Nabucco pipeline a matter of EU ambition: Yushchenko
Ukraine's former president Viktor Yushchenko urged the EU on Thursday to get serious about the uncertain Nabucco natural gas pipeline designed to bypass Russia to bring Caspian gas to Europe.
"I would say that Nabucco has the chance to be realised only under one condition: When the EU will have the necessary will and they will not look at this project as something which is additional," Ukraine's Orange Revolution hero said on the sidelined of the XXI Krynica Economic Forum in southern Poland, dubbed the "Davos of the East".
"It's a question of ambition and of creating an honest (energy) security mechanism," Yushchenko said.
The Nabucco pipeline designed to pump up to 31 billion cubic metres of gas per year from the Caspian Sea via Turkey to Austria -- thereby avoiding Russia and Ukraine -- is meant to help diversify gas sources for the 27-member European Union.
It would reduce dependency on Russia, as well as on Ukraine as a transit country.
Politically-charged gas transit rows between Moscow and Kiev have hit supplies to the EU over recent years thus compromising its energy security.
The initial plan was for the pipeline, estimated to cost about eight billion euros (11.25 billion dollars), to begin pumping gas by 2015, but this target has since been pushed back to 2017.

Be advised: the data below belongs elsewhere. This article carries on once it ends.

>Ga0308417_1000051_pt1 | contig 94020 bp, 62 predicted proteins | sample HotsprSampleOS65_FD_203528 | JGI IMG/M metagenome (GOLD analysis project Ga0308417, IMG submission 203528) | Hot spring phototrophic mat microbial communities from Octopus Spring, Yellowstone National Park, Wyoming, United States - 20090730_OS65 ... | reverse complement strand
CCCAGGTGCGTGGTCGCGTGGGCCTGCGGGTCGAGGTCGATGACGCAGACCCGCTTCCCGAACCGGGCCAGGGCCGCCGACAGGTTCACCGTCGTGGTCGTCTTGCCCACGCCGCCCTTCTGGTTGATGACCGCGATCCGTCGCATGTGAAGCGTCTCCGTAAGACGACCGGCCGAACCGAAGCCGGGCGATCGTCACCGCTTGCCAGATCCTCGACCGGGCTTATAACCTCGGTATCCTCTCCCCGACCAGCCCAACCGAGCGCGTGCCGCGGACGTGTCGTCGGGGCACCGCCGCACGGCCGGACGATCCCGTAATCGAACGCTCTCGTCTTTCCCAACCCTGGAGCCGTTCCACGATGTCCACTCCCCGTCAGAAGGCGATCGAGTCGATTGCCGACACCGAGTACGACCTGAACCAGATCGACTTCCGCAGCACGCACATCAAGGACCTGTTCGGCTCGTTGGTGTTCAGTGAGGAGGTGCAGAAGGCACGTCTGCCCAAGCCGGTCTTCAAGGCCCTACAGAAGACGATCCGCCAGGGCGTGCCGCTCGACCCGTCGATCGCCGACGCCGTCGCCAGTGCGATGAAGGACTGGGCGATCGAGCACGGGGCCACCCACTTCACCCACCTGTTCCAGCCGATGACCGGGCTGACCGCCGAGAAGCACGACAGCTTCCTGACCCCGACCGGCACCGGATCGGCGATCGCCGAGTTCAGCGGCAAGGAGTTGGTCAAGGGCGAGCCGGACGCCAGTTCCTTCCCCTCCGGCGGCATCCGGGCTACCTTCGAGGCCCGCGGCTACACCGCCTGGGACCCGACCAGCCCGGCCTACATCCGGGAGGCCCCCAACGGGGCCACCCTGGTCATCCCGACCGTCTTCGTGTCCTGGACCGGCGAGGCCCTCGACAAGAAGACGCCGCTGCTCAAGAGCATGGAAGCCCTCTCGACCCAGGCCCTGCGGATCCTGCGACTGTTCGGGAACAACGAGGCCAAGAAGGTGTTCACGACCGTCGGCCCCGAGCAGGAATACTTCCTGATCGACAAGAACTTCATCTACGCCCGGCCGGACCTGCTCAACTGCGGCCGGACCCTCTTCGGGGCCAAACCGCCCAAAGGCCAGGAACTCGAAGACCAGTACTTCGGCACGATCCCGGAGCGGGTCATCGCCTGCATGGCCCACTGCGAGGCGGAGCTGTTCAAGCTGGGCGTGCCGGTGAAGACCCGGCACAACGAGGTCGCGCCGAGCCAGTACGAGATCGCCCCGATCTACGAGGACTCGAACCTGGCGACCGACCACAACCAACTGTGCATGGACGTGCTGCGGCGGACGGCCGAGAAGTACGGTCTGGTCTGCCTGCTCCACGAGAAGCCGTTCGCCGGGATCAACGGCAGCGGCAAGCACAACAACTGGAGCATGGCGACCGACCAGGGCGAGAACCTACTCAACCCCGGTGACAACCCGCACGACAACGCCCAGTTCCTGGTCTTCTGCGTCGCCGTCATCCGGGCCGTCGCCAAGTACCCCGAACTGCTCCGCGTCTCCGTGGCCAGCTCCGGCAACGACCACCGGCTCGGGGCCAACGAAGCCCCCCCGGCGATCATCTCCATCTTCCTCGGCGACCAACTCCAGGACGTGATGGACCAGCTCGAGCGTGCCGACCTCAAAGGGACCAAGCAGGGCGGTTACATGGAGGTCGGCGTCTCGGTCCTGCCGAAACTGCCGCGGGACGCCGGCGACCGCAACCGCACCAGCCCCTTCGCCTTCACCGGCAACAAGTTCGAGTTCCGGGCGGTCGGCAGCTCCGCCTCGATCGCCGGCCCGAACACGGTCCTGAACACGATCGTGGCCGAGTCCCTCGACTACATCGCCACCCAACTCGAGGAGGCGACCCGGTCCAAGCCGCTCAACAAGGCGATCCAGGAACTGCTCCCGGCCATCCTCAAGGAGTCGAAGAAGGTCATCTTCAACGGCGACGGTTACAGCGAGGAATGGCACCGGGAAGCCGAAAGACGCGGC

Nabucco is in competition with the South Stream pipeline plan pushed by Russian gas Goliath Gazprom and Italy's ENI, which also aims to pump Caspian supplies to Europe.
"If you make a South Stream (pipeline), then after the (supply) monopoly of Russia you also give to Russia a transport monopoly," Yushchenko warned.
"So I would like to ask how are you (taking responsibility) for the energy security of your countries, for the diversification of risks?" he quipped.
In July, Poland -- the EU's rotating president until the year's end -- brokered a deal on the bloc's talks with Azerbaijan and Turkmenistan on gas supplies for Nabucco.
EU Energy Commissioner Guenther Oettinger recently spoke of ongoing centralised, European Commission-led negotiations with Azerbaijan, which he said has promised stable supplies at favourable rates for the long term.
The talks come amid a controversial new push by Brussels to prevent big EU members from negotiating their own direct energy deals, with for example Libya or Russia.
The EU, home to half a billion consumers and about 20 million companies in 27 states, imports 80 percent of its oil and 60 percent of its gas requirements.
© 2011 AFP